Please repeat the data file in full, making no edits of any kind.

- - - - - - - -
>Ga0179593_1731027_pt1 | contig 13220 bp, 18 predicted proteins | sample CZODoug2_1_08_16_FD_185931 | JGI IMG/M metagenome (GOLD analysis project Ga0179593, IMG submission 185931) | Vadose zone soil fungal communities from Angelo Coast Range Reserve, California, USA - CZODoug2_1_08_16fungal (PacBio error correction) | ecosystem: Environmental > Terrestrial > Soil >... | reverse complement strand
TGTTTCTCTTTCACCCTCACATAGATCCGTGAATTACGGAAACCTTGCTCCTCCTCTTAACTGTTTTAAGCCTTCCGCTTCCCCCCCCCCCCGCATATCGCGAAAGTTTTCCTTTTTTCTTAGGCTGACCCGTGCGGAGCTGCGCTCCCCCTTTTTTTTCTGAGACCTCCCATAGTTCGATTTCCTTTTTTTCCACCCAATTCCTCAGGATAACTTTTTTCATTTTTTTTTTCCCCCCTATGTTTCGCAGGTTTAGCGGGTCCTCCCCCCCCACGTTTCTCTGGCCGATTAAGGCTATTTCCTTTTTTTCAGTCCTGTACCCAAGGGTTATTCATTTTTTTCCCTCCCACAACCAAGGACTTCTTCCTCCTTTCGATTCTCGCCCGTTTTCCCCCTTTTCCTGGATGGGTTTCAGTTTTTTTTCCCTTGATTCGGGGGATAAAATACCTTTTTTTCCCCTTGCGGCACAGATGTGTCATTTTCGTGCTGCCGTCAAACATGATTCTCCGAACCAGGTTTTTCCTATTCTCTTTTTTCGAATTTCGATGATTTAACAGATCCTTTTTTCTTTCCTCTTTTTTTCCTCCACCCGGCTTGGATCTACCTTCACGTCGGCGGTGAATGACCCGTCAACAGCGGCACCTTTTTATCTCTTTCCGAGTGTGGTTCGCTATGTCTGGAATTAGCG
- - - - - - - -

>Ga0179593_1731027_pt1 | contig 13220 bp, 18 predicted proteins | sample CZODoug2_1_08_16_FD_185931 | JGI IMG/M metagenome (GOLD analysis project Ga0179593, IMG submission 185931) | Vadose zone soil fungal communities from Angelo Coast Range Reserve, California, USA - CZODoug2_1_08_16fungal (PacBio error correction) | ecosystem: Environmental > Terrestrial > Soil >... | reverse complement strand
TGTTTCTCTTTCACCCTCACATAGATCCGTGAATTACGGAAACCTTGCTCCTCCTCTTAACTGTTTTAAGCCTTCCGCTTCCCCCCCCCCCCGCATATCGCGAAAGTTTTCCTTTTTTCTTAGGCTGACCCGTGCGGAGCTGCGCTCCCCCTTTTTTTTCTGAGACCTCCCATAGTTCGATTTCCTTTTTTTCCACCCAATTCCTCAGGATAACTTTTTTCATTTTTTTTTTCCCCCCTATGTTTCGCAGGTTTAGCGGGTCCTCCCCCCCCACGTTTCTCTGGCCGATTAAGGCTATTTCCTTTTTTTCAGTCCTGTACCCAAGGGTTATTCATTTTTTTCCCTCCCACAACCAAGGACTTCTTCCTCCTTTCGATTCTCGCCCGTTTTCCCCCTTTTCCTGGATGGGTTTCAGTTTTTTTTCCCTTGATTCGGGGGATAAAATACCTTTTTTTCCCCTTGCGGCACAGATGTGTCATTTTCGTGCTGCCGTCAAACATGATTCTCCGAACCAGGTTTTTCCTATTCTCTTTTTTCGAATTTCGATGATTTAACAGATCCTTTTTTCTTTCCTCTTTTTTTCCTCCACCCGGCTTGGATCTACCTTCACGTCGGCGGTGAATGACCCGTCAACAGCGGCACCTTTTTATCTCTTTCCGAGTGTGGTTCGCTATGTCTGGAATTAGCG